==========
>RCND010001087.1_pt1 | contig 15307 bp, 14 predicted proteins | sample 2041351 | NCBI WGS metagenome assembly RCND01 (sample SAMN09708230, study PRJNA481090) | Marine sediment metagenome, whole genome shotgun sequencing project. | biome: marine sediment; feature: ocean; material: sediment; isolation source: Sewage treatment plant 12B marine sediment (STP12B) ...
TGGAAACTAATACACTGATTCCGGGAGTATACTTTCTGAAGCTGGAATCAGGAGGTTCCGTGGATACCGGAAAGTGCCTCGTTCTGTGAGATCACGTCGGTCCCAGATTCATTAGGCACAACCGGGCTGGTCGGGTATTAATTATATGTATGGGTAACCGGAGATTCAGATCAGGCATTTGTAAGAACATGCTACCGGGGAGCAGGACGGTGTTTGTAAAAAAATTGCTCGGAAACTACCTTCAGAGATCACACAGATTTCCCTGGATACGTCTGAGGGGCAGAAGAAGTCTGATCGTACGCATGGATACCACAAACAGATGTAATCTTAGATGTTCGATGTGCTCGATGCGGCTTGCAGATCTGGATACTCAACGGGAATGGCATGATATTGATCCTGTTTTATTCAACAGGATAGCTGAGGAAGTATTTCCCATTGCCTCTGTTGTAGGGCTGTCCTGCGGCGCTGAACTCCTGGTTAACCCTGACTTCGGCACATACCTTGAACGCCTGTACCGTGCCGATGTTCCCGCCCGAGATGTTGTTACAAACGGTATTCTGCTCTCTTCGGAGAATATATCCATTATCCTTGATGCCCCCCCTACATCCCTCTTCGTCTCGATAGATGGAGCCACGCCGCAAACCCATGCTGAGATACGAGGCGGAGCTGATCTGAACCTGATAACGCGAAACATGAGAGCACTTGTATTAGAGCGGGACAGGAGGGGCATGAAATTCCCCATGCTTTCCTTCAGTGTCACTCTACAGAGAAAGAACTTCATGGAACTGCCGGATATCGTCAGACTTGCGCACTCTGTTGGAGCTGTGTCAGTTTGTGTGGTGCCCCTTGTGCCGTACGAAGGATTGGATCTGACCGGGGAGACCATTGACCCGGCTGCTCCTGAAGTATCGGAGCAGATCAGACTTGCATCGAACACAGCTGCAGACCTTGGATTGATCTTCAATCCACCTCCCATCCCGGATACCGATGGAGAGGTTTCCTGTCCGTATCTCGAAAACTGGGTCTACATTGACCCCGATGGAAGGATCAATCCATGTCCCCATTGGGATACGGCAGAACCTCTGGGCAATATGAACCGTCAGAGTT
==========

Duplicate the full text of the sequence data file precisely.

>RCND010001087.1_pt1 | contig 15307 bp, 14 predicted proteins | sample 2041351 | NCBI WGS metagenome assembly RCND01 (sample SAMN09708230, study PRJNA481090) | Marine sediment metagenome, whole genome shotgun sequencing project. | biome: marine sediment; feature: ocean; material: sediment; isolation source: Sewage treatment plant 12B marine sediment (STP12B) ...
TGGAAACTAATACACTGATTCCGGGAGTATACTTTCTGAAGCTGGAATCAGGAGGTTCCGTGGATACCGGAAAGTGCCTCGTTCTGTGAGATCACGTCGGTCCCAGATTCATTAGGCACAACCGGGCTGGTCGGGTATTAATTATATGTATGGGTAACCGGAGATTCAGATCAGGCATTTGTAAGAACATGCTACCGGGGAGCAGGACGGTGTTTGTAAAAAAATTGCTCGGAAACTACCTTCAGAGATCACACAGATTTCCCTGGATACGTCTGAGGGGCAGAAGAAGTCTGATCGTACGCATGGATACCACAAACAGATGTAATCTTAGATGTTCGATGTGCTCGATGCGGCTTGCAGATCTGGATACTCAACGGGAATGGCATGATATTGATCCTGTTTTATTCAACAGGATAGCTGAGGAAGTATTTCCCATTGCCTCTGTTGTAGGGCTGTCCTGCGGCGCTGAACTCCTGGTTAACCCTGACTTCGGCACATACCTTGAACGCCTGTACCGTGCCGATGTTCCCGCCCGAGATGTTGTTACAAACGGTATTCTGCTCTCTTCGGAGAATATATCCATTATCCTTGATGCCCCCCCTACATCCCTCTTCGTCTCGATAGATGGAGCCACGCCGCAAACCCATGCTGAGATACGAGGCGGAGCTGATCTGAACCTGATAACGCGAAACATGAGAGCACTTGTATTAGAGCGGGACAGGAGGGGCATGAAATTCCCCATGCTTTCCTTCAGTGTCACTCTACAGAGAAAGAACTTCATGGAACTGCCGGATATCGTCAGACTTGCGCACTCTGTTGGAGCTGTGTCAGTTTGTGTGGTGCCCCTTGTGCCGTACGAAGGATTGGATCTGACCGGGGAGACCATTGACCCGGCTGCTCCTGAAGTATCGGAGCAGATCAGACTTGCATCGAACACAGCTGCAGACCTTGGATTGATCTTCAATCCACCTCCCATCCCGGATACCGATGGAGAGGTTTCCTGTCCGTATCTCGAAAACTGGGTCTACATTGACCCCGATGGAAGGATCAATCCATGTCCCCATTGGGATACGGCAGAACCTCTGGGCAATATGAACCGTCAGAGTT